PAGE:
February 25, 2005
There is a rapidly expanding number of patients with HIV infection who have multi-drug resistant virus and/or medication intolerances. New treatment options are desperately needed for these people. Tipranavir (TPV) is one medication currently in the pipeline that promises to help fill this urgent treatment gap. It is a non-peptidic protease inhibitor (PI) that demonstrates high-level antiretroviral activity against viral isolates that are resistant to all currently available PIs. In order to be effective, tipranavir, like several other PIs, requires boosting with ritonavir (RTV, Norvir).
There were 2 pivotal phase III companion trials to determine the potential effectiveness of ritonavir-boosted tipranavir in people with multi-drug resistant virus who were failing antiretroviral therapy. One of them, known as RESIST-1, was conducted in multiple locations throughout the United States and Australia, while the second trial, RESIST-2, was carried out throughout Europe and Latin America.
These trials were designed to compare the safety and effectiveness of ritonavir-boosted tipranavir versus the standard-of-care comparator PI (CPI) also boosted with ritonavir. To qualify for these twin trials, participants had to be triple-class experienced and experiencing virologic failure (HIV RNA greater than 1,000 copies/mL), with at least one primary PI mutation. Excluded from the trial were people whose baseline resistance testing showed more than 2 PI-associated mutations. The doses used in these trials were tipranavir 500 mg twice daily paired with ritonavir 200 mg twice daily.
The 24-week results from these trials were recently reported at ICAAC 2004 and they clearly demonstrated the superiority of ritonavir-boosted tipranavir over the pre-selected standard-of-care CPI.1,2 The combined results of the 2 RESIST studies showed that 41.2% of ritonavir-boosted tipranavir trial participants had a greater than 1 log reduction in viral load, versus 18.9% of participants on the standard-of-care comparator. These differences were highly significant (P<.0001) and highlight the potential usefulness of ritonavir-boosted tipranavir in heavily treatment-experienced patients.
The benefit of ritonavir-boosted tipranavir in these heavily pretreated patients was much more apparent in those who also received enfuvirtide (T-20, Fuzeon) as a component of their optimized regimen. Overall, in the ritonavir-boosted tipranavir group, 47% of the participants who also received enfuvirtide achieved a viral load below 400 copies/mL, compared with 34% who did not receive enfuvirtide.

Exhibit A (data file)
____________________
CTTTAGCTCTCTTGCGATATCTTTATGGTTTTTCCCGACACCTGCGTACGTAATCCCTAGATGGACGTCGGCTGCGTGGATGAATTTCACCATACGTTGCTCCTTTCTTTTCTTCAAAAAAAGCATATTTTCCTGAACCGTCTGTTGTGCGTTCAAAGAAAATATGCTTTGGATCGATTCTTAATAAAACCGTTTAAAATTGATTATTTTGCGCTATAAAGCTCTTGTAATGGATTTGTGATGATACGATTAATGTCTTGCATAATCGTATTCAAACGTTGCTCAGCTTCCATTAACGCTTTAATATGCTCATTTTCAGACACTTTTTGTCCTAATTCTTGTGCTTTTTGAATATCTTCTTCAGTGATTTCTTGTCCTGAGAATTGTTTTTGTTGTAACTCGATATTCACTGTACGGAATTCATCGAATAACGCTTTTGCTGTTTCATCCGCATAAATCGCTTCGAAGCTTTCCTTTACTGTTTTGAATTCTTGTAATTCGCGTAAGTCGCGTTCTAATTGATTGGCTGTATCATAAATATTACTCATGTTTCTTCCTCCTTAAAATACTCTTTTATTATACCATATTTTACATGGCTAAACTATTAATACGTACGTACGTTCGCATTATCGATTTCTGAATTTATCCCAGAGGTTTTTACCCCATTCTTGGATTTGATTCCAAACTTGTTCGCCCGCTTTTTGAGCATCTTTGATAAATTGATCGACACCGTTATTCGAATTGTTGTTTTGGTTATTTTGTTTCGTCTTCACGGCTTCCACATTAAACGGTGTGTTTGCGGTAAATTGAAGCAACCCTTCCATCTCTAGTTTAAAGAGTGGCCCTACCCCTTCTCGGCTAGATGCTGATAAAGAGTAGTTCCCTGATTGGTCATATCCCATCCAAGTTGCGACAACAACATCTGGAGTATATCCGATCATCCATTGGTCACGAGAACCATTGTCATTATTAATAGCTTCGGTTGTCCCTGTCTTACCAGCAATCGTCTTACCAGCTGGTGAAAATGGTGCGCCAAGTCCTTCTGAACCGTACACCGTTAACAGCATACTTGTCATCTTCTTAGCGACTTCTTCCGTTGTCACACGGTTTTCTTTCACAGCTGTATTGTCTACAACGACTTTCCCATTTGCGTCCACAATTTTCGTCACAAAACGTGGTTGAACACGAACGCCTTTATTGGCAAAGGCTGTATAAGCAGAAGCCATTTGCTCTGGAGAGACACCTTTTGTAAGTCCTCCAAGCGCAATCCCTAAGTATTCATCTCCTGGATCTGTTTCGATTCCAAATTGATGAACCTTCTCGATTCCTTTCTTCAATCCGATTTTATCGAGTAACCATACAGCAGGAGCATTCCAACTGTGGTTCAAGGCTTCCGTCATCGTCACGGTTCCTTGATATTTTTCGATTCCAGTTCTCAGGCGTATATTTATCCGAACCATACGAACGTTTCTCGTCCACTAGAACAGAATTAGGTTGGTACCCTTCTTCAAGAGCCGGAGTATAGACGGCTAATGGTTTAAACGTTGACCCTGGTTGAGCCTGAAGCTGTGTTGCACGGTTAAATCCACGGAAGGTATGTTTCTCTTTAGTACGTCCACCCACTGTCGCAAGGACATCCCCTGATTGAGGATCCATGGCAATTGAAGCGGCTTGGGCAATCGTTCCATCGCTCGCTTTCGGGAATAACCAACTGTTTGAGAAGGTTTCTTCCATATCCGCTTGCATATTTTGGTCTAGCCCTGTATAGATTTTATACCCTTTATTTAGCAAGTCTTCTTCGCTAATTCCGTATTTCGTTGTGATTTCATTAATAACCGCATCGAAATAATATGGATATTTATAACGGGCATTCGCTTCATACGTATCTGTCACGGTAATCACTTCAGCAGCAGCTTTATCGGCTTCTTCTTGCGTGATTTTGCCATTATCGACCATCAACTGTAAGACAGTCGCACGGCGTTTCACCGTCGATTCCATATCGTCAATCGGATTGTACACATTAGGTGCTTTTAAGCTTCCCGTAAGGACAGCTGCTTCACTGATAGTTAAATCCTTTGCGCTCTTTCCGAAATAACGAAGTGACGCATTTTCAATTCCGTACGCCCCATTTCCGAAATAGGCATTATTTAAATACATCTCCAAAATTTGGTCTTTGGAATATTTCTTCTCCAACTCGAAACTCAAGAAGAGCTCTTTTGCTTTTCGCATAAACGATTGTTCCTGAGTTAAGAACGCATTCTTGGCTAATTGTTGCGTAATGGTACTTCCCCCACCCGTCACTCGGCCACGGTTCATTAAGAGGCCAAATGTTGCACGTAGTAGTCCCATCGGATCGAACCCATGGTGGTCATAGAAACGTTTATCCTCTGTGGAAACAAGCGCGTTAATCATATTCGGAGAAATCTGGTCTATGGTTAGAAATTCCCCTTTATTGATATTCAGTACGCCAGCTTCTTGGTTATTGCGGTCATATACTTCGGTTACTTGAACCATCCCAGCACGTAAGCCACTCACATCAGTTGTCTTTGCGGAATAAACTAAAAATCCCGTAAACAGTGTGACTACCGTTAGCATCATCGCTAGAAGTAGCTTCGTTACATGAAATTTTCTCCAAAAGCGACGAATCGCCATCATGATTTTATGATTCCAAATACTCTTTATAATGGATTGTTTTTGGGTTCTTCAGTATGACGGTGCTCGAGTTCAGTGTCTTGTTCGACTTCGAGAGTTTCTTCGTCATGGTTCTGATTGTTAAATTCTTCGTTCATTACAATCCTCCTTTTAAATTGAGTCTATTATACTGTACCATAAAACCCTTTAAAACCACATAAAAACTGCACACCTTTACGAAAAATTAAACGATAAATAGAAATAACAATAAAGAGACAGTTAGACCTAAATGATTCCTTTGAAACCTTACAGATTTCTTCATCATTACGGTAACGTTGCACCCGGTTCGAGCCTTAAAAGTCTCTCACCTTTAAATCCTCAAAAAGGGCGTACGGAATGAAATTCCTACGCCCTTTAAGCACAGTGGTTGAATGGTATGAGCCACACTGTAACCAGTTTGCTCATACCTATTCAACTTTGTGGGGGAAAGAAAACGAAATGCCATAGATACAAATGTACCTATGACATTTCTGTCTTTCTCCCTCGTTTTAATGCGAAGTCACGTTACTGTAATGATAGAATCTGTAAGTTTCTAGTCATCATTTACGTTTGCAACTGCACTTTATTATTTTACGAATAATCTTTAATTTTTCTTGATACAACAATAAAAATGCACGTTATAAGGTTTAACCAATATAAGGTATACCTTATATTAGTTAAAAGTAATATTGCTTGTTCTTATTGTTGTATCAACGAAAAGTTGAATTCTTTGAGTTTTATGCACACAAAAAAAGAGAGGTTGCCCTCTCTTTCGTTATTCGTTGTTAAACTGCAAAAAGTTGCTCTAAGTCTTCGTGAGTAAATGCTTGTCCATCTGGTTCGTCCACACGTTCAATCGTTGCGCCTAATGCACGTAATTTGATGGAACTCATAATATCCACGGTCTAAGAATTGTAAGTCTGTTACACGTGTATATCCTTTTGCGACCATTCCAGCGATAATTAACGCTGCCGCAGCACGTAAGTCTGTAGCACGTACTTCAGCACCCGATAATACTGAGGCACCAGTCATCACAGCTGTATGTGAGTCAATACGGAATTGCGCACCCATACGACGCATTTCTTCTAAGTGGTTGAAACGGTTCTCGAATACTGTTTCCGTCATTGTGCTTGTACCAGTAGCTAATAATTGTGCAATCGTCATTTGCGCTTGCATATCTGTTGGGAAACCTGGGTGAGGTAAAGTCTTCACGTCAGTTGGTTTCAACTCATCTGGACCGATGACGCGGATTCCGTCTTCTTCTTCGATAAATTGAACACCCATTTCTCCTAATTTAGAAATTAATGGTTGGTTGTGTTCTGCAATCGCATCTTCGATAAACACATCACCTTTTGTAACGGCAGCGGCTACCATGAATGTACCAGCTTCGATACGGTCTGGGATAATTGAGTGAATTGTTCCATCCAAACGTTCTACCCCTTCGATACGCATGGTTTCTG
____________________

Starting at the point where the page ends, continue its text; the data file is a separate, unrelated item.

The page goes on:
CROI 2005 Studies
Now that we know the benefit of using ritonavir-boosted tipranavir in heavily pretreated patients, there are many things we need to learn about using it. There were a few studies at CROI examining different aspects of ritonavir-boosted tipranavir.
Effect of baseline genotype on response to tipranavir/ritonavir (TPV/r) compared with standard-of-care comparator (CPI/r) in treatment-experienced patients: the phase 3 RESIST-1 and -2 trials
This presentation, given by Jonathan Schapiro from the Center for AIDS Research at Stanford University Medical School, detailed a resistance sub-study conducted by him and his colleagues of the pivotal RESIST-1 and RESIST-2 trials. Their study was designed to explore the impact of a patient's pre-existing mutations on the success or failure of ritonavir-boosted tipranavir-based salvage therapy. Baseline resistance mutations were examined in several different ways in this trial.
First, the total number of baseline protease gene mutations was enumerated and divided into 4 categories. This chart shows the percentage of subjects in each study arm with a given number of gene mutations.
|# of Gene Mutations||TPV/r Subjects||CPI/r Subjects|
As you can see, these numbers were quite well matched between the ritonavir-boosted tipranavir group and the comparator group.
The chart that follows shows the rates of successful virologic response stratified by the number of baseline protease mutations patients had. A successful response was defined as a confirmed greater than 1 log reduction in viral load at 24 weeks compared to baseline, with no viral rebound reported and no change in treatment.
|# of Gene Mutations||TPV/r Subjects||CPI/r Subjects||P value|
This table clearly shows that ritonavir-boosted tipranavir offers better results than the comparator PI. A not-unexpected finding was that these differences were most evident in trial participants who had highly PI-resistant virus.
Another manner in which baseline resistance was assessed was by counting the number of primary PI mutations in patients. These mutations included 30N, 46I/L, 48V, 50V, 82A/F/L/T, 84V and 90M. For the purpose of this analysis, trial participants were divided into 1 of 3 categories based on how many primary PI mutations they had: 1 or 2 mutations, 3 or 4 mutations, and 5 or 6 mutations. The chart that follows shows the treatment response rates for each category.
|# of Primary PI Mutations||TPV/r Subjects||CPI/r Subjects|
In the ritonavir-boosted tipranavir group, the consistent degree of virologic suppression -- despite extensive PI resistance -- attests to the potency of this agent in this setting.
The final manner in which resistance was assessed was based on the number of so-called PRAMs (PI resistance-associated mutations at codons 33, 82, 84 and 90). This analysis produced results similar to those from the primary PI mutation analysis. There was evidence of similar success rates from ritonavir-boosted tipranavir across all strata, but a progressive decline in response as the number of PRAMs increased in the control group.
In conclusion, ritonavir-boosted tipranavir was found to be superior to the comparator arm, especially in participants who had extensive viral genotypic PI mutations.
Population pharmacokinetic assessment of systemic steady-state tipranavir concentrations for adults administered tipranavir/ritonavir 500/200 mg twice daily